Biochar is a type of charcoal made by thermal decomposition of biomass, but without the use of oxygen. It is used as a soil conditioner for both carbon sequestration and soil health benefits. Biochar can be a simple yet powerful tool to combat climate change.
Research is being carried out on how biochar can be used to mitigate the effects of climate change.
Details of biochar will be useful in the Environment and Ecology segment of the IAS Exam.
The candidates can read more related information from the links provided below:
|Air Pollutants||Greenhouse Gases|
|Central Pollution Control Board (CPCB)||Air Quality Index|
Overview of Biochar
- The word ‘biochar’ is derived from the Greek word ‘bios’ meaning life and ‘char’ short for charcoal. It is basically charcoal, but used in certain applications.
- Biochar is a charcoal-like material that is produced from plant materials such as grass, agricultural and forest residues that are decomposed at high temperatures, often during renewable energy production.
- During the process, the physical and chemical properties of the plant material change into a highly porous, stable, carbon-rich material known as biochar.
- Biochar is a high-carbon, fine-grained residue produced through direct thermal decomposition of biomass without oxygen being used in the process.
- It produces a mixture of solids, liquid and gas products. The yields gained depend on conditions such as temperature and heating rate. These parameters can be used to produce energy as well.
- The ideal temperature of biochar creation is at 400 – 500 °C, while temperature above 700 °C favours the yield of liquid and gas fuel components.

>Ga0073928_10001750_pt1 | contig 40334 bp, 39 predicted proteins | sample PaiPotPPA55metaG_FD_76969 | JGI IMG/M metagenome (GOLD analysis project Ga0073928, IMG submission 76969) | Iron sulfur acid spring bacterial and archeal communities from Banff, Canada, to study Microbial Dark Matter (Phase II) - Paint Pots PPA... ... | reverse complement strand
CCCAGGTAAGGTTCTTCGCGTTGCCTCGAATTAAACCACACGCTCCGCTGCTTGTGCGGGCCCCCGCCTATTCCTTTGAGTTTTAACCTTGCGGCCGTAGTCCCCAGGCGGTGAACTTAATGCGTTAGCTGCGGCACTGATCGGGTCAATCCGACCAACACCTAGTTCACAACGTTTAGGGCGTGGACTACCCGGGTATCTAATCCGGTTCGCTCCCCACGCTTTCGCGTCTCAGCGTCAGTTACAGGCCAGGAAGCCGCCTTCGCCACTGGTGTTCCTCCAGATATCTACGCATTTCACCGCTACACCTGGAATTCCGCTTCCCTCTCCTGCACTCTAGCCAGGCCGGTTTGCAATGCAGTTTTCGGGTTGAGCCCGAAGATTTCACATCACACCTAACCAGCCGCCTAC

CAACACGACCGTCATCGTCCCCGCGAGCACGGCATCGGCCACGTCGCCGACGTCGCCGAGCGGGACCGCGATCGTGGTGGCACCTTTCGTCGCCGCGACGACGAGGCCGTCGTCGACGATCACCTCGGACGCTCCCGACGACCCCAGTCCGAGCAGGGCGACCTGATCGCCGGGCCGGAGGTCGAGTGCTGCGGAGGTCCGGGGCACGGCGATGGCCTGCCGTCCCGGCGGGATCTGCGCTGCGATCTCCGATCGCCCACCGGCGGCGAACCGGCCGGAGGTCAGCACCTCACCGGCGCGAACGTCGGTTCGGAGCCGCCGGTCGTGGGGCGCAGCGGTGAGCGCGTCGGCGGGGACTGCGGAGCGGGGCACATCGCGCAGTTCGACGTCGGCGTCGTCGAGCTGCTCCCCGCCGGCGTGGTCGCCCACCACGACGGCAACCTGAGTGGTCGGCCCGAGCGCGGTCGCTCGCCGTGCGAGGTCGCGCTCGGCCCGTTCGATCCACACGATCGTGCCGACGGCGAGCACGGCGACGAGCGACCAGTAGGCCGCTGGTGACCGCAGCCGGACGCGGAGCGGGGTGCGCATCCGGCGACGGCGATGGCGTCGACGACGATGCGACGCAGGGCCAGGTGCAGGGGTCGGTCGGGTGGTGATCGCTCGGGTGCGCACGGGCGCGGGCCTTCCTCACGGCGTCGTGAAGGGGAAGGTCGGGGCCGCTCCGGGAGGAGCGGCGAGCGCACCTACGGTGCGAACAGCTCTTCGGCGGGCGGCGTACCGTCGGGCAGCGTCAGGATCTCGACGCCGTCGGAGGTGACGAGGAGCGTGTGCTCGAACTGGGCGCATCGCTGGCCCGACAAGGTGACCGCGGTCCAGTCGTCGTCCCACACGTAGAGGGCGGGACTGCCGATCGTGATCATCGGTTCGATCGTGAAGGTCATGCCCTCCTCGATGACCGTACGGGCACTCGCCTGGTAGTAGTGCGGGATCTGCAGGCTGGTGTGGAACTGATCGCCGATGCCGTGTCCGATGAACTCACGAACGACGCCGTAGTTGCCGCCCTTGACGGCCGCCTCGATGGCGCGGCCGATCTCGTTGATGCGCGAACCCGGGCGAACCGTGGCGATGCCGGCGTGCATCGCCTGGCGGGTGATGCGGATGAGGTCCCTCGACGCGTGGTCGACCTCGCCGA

For more UPSC notes on Environment and Ecology, visit the linked article.
|Preparing for the upcoming IAS Exam?? Kickstart your UPSC Preparation now with the links given below:|
Uses of Biochar
The following are the uses for Biochar:
- Carbon Sink: When biomass is burnt or naturally decomposed, large amounts of carbon dioxide and methane is released into the Earth’s atmosphere. Biochar also similarly releases the same elements into the atmosphere, but the carbon content is stable by comparison. As such, biochar provides for suitable storage of carbon in the ground, potentially reducing atmospheric greenhouse gases (GHG) while at the same time increasing soil fertility and improved agricultural productivity.
- Soil Amendment: The porous nature of biochar is ideal for soil enrichment, as it retains both water and water-soluble nutrients. Biochar is recognized for its offering of a number of soil health benefits. Thus, biochar is capable of improving quality of water, reduce nutrient depletion, reduce soil acidity and reduce irrigation and fertilizer requirements
- Water Retention: Biochar is hygroscopic, as in able to absorb and hold water from the surrounding environment. This makes it ideal as a soil material where water shortages are common. Nutrients crucial for a plants benefits such as phosphate and nitrogen are retained, making the plants healthy and requiring far less fertilizer.
- Biochar has the potential to be used as a soil conditioner and as a container substrate amendment in agriculture and horticulture, and it may improve several soil and substrate physical, chemical and biological properties.
Characteristics of Biochar
- From a physical point of view, biochar has a low bulk density due to its porous structure, leading to a high specific surface area and a high water holding capacity.
- From a chemical point of view, the most striking feature of biochar is its poly condensed aromatic structure caused by dehydration during thermochemical conversion, leading to its black colour.
- In addition, basic ash compartments lead to a high pH value.
- Biochar is the pyrolysis product which contains all non-combustible constituents of the feedstock (ash), and therefore is always present as a product of pyrolysis and gasification, regardless of process temperature and feedstock.
Biochar- Download PDF Here
Frequently Asked Questions Related to Biochar
What are the benefits of Biochar?
Benefits of biochar are as follows:
- The pyrolysis of forest- or agriculture-derived biomass residue generates a biofuel without competition with crop production.
- Biochar is a by-product that may be ploughed into soils in crop fields to enhance their fertility and stability, and for medium- to long-term carbon sequestration in these soils.
What is the difference between charcoal and Biochar?
How are the properties of Biochar determined?
For more information about upcoming Government Exams, visit the linked article. More exam-related preparation materials will be found through the links given below: